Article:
Sunday, April 11, 2021

Michelle Nijhuis's "Beloved Beasts"

Michelle Nijhuis is a project editor at The Atlantic, a contributing editor at High Country News, and an award-winning reporter whose work has been published in National Geographic and the New York Times Magazine. She is coeditor of The Science Writers’ Handbook and lives in White Salmon, Washington.

Nijhuis applied the “Page 99 Test” to her new book, Beloved Beasts: Fighting for Life in an Age of Extinction, and reported the following:
Readers who apply the Page 99 Test to Beloved Beasts will find themselves at a turning point in the life of Aldo Leopold, the American wildlife ecologist best known for his essay collection A Sand County Almanac. In the spring of 1924, after fifteen years in New Mexico and Arizona with the U.S. Forest Service, Leopold somewhat reluctantly accepted a more prestigious position with the agency in Madison, Wisconsin. Five days after leaving for Wisconsin, the district forester for the Southwest signed off on Leopold’s plan for the Gila National Forest, creating the nation’s first designated wilderness area.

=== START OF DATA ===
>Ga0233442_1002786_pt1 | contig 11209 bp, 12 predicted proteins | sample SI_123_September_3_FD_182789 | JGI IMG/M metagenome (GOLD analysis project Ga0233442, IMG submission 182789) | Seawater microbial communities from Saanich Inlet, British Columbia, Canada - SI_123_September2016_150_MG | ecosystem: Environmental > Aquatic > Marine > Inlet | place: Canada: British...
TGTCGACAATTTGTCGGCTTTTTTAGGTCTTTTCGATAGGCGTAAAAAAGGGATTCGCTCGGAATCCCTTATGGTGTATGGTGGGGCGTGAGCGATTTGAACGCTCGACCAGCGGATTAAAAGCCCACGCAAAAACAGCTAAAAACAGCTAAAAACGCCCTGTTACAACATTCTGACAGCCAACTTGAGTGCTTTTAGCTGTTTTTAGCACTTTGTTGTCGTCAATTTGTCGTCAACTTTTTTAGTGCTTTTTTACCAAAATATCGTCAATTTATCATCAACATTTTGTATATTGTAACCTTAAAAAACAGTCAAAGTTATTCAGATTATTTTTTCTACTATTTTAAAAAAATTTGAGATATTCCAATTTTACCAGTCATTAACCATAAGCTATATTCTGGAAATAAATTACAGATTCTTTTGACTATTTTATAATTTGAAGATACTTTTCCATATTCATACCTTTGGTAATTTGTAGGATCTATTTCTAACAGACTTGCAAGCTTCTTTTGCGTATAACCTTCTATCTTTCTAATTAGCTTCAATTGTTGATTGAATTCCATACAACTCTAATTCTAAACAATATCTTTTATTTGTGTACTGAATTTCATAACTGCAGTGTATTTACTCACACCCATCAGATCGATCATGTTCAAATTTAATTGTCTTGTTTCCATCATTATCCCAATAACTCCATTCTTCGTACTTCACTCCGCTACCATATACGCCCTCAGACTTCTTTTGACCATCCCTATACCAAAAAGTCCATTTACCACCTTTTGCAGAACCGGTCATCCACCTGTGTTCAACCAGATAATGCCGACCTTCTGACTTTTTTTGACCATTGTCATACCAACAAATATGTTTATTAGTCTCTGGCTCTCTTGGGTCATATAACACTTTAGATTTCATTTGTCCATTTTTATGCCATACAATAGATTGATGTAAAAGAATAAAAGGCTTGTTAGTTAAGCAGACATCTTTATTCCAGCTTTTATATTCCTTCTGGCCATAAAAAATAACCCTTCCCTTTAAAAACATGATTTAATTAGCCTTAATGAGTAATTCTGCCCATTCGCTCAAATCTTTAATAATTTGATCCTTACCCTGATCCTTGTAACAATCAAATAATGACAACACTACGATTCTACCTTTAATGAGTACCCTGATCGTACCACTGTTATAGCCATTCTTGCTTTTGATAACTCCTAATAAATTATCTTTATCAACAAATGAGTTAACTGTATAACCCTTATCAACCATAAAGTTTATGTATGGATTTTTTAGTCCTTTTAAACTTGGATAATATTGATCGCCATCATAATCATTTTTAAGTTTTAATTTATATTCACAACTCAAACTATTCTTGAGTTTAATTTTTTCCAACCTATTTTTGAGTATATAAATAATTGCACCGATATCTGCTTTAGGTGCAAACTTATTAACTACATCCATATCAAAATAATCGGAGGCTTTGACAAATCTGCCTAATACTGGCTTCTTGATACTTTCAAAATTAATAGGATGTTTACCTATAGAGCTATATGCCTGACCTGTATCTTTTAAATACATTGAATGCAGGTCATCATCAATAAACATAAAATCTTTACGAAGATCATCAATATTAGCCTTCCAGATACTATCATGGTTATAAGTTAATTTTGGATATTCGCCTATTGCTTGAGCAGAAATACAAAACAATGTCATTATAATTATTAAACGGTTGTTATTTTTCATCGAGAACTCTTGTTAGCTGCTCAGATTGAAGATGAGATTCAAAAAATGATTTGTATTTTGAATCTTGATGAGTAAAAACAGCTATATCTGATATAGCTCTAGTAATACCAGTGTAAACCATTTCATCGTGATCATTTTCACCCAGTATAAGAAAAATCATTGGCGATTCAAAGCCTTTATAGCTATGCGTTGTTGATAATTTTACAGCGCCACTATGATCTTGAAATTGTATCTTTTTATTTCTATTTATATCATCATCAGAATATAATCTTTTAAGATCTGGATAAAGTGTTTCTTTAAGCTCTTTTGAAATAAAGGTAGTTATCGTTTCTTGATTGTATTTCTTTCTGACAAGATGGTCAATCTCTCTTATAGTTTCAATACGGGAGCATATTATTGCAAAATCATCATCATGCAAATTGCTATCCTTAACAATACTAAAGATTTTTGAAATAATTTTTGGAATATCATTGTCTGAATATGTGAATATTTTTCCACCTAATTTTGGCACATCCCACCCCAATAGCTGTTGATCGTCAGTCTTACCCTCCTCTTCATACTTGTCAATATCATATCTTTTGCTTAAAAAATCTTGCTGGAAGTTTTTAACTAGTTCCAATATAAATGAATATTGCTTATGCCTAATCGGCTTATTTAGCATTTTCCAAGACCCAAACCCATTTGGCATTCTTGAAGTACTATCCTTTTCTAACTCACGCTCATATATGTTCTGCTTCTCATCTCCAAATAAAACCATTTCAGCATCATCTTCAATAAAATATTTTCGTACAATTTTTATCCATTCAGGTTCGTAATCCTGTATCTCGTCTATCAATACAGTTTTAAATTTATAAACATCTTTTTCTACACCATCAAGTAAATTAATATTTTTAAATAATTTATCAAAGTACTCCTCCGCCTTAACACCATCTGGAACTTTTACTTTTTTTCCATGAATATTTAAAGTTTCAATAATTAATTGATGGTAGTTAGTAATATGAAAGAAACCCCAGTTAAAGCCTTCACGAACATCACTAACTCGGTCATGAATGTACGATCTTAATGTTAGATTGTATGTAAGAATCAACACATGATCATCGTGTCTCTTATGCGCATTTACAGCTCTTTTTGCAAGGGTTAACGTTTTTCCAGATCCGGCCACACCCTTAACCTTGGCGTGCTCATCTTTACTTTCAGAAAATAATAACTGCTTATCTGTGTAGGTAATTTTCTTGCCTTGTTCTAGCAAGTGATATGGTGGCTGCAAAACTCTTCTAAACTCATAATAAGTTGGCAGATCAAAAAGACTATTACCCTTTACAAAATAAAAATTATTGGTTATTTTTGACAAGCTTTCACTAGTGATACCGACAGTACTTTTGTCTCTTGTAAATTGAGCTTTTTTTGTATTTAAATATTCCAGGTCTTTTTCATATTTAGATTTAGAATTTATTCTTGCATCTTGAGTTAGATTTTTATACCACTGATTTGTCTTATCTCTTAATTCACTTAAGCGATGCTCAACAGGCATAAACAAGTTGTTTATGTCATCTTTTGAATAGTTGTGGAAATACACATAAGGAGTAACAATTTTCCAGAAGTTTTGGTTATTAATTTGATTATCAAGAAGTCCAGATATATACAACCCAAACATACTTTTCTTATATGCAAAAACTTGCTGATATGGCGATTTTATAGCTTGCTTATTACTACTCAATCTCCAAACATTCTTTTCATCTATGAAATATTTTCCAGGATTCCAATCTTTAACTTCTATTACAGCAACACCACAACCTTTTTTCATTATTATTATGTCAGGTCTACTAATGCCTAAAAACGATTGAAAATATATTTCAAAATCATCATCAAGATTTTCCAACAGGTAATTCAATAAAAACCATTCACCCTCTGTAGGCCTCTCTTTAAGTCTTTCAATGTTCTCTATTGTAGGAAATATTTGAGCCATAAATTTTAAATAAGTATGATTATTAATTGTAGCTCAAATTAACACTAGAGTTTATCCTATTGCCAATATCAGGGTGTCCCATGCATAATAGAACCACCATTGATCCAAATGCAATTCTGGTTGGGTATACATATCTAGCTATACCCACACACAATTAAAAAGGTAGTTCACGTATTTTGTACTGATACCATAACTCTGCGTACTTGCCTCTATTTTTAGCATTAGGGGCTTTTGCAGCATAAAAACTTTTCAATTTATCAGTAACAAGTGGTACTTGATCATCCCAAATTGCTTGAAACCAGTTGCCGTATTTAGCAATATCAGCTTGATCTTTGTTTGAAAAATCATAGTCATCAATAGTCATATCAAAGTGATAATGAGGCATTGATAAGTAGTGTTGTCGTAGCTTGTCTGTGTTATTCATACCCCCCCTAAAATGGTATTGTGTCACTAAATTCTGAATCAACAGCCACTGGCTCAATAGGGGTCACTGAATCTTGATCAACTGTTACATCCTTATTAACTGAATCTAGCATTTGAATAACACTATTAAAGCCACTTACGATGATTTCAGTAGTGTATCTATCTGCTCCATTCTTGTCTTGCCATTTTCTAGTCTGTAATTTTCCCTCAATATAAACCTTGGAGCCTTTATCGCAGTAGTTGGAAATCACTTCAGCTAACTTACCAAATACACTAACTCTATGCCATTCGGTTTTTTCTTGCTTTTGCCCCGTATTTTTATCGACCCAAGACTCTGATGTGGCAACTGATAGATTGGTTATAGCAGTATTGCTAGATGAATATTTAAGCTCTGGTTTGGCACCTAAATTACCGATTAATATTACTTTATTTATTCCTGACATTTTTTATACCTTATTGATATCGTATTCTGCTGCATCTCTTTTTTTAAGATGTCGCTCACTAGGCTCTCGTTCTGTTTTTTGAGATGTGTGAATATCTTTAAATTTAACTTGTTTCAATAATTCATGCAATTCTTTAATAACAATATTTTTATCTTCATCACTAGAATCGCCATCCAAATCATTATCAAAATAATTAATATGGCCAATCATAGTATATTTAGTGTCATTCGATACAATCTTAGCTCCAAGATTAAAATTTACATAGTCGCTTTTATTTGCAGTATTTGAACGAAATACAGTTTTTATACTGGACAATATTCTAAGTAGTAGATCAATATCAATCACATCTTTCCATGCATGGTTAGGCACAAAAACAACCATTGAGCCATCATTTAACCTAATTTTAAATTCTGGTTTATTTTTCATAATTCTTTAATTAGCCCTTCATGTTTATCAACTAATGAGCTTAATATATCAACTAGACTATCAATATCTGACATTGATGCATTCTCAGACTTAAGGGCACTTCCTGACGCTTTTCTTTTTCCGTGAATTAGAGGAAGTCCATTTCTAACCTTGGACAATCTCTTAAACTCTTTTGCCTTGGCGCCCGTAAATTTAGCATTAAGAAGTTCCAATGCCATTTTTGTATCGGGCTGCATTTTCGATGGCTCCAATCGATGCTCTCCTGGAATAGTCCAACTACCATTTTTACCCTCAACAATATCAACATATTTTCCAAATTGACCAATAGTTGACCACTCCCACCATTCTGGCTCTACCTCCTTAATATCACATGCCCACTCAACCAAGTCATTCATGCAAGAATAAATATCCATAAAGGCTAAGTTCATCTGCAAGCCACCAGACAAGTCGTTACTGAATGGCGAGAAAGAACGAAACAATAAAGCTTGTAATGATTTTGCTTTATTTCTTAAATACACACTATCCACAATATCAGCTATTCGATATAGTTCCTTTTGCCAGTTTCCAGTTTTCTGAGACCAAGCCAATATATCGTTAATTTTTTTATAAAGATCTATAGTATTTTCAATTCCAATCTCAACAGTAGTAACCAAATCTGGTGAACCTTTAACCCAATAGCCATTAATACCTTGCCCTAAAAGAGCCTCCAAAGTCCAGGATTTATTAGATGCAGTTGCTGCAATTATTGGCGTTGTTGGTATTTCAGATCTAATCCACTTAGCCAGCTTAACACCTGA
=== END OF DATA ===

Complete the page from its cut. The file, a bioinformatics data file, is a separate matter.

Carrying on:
In many ways, Leopold is the central character of Beloved Beasts, and while the events on page 99 are not particularly dramatic at first glance, they marked Leopold’s transition from a respected government official to the far-seeing writer and thinker he would become in later life. Within the Forest Service, he had already begun to agitate for policies designed to protect species from decline and landscapes from devastating erosion, and the Gila Wilderness was the enduring legacy of that work. After four restless years at the agency’s Forest Products Laboratory in Wisconsin, Leopold left the Forest Service, and in 1934, he joined the University of Wisconsin as a professor of game management—the first position of its kind in the country, and perhaps the world. At the university, he incorporated lessons from the relatively new science of ecology into his work, deepening his and his students’ understanding of the relationships among species and the relationships between species and their habitats.